The Whigs ran a masterful campaign. They flooded the public with promotional odds and ends—sewing boxes, cigar tins, whiskey bottles, and pennants with the Whig slogan, "Tippecanoe and Tyler Too." One Whig rally drew 60,000 people to the rural site of one of Harrison's military victories, an amazing turnout at a time when travel was difficult. When a Democratic newspaper sneeringly wrote of Harrison "Give him a barrel of hard cider and settle a pension of two thousand a year on him…and take my word for it, he will sit the remainder of his days in his log cabin," the Whigs promptly anointed Harrison the "Log Cabin and Hard Cider" candidate, cementing his homespun image. It mattered little that Harrison's background, wealth, and education belied his new moniker The Whigs, for their part, attacked Van Buren mercilessly. Whig glee clubs sang "Van, Van, is a used-up man," Whig representative Charles Ogle (PA) unleashed a vicious and lurid attack from the floor of the House in April 1840 that gained national attention, and the party gave Van Buren a new nick-name: "Martin Van Ruin." Things grew even uglier when Whigs publicized the allegations which were true—that Vice President Richard Johnson had had several affairs with African American women.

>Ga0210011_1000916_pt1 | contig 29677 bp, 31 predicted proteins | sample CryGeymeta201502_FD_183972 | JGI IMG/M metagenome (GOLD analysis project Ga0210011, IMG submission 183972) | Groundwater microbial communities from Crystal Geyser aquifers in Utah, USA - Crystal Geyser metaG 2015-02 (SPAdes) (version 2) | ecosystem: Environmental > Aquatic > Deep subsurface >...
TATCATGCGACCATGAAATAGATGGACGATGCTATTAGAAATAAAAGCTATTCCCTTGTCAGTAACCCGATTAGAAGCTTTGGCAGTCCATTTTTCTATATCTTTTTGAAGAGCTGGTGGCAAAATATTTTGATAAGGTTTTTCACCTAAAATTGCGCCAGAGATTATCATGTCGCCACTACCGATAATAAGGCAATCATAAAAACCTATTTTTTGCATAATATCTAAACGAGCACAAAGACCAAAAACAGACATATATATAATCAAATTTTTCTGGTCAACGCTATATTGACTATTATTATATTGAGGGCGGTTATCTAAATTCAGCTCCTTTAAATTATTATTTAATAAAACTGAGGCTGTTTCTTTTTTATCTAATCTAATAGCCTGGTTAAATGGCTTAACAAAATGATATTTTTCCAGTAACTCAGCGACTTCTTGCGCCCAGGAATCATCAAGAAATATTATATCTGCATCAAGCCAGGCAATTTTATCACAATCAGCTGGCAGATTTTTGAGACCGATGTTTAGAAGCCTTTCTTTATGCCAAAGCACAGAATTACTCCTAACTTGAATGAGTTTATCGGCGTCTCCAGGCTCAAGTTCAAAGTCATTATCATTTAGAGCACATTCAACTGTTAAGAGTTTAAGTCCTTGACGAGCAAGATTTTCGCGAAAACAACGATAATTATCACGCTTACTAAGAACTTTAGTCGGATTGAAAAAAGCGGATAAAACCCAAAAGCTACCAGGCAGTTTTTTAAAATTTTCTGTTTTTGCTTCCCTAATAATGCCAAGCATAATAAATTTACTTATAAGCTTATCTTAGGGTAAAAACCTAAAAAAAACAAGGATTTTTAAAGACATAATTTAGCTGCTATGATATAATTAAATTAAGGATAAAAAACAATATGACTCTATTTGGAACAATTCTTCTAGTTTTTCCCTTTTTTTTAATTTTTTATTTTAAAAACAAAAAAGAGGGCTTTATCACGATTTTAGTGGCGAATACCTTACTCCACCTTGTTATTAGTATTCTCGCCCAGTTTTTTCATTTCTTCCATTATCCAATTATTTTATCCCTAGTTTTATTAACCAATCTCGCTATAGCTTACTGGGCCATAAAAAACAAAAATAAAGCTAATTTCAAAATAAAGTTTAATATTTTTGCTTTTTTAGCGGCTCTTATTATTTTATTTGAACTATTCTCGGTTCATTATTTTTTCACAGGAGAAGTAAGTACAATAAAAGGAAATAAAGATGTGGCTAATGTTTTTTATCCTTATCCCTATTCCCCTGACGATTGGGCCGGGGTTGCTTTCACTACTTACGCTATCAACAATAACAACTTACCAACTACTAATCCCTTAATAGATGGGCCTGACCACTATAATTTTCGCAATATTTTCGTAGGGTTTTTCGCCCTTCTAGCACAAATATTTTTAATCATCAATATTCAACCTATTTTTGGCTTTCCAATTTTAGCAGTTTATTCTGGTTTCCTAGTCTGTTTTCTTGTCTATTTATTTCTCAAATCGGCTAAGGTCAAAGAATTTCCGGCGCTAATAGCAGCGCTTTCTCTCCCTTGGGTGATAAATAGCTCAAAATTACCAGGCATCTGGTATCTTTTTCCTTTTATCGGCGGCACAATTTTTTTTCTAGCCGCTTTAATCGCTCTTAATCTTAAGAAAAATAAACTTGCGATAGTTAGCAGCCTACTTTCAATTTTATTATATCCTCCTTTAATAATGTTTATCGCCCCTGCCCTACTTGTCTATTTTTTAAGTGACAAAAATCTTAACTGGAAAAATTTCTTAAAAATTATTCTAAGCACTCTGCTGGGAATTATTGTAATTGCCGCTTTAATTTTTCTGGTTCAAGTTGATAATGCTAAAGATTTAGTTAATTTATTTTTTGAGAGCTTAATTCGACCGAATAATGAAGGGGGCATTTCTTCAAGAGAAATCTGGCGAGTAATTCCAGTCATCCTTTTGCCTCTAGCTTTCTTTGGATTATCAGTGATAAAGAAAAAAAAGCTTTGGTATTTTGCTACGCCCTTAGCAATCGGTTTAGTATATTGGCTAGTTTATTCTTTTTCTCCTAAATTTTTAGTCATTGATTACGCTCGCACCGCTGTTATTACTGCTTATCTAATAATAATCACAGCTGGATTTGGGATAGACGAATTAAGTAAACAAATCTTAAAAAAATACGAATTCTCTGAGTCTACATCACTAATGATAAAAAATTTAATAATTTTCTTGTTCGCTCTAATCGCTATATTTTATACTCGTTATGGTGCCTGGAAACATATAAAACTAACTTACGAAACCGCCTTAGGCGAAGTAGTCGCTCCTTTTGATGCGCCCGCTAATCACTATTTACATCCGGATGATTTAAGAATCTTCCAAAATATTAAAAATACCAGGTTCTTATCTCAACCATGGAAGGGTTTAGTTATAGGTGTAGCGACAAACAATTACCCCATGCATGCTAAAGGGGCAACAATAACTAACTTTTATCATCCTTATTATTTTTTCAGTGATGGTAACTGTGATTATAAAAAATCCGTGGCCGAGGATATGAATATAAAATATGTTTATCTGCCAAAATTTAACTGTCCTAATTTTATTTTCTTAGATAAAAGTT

Van Buren, following the political traditions of the day, did not personally campaign for the presidency. But he did monitor carefully the efforts of the Democratic Party on his behalf and he kept in close contact with his operatives in the field. Queries from citizens asking about his views on the events of the day offered Van Buren the opportunity to defend his record and embrace the Jacksonian ideals that he and the Democratic Party claimed to represent: strict adherence to the Constitution, the protection of states' rights, and a federal government of limited powers that would not usurp the power of the people. His remarks, which took the form of letters to his questioners, were often reprinted in Democratic newspapers. Van Buren remained optimistic about his chances for re-election until October 1840, by which time it became unlikely that he would defeat Harrison. An astonishing eighty percent of eligible voters went to the polls on election day. Van Buren remained close in the popular vote but Harrison crushed him in the electoral college. The president failed to carry even his home state of New York.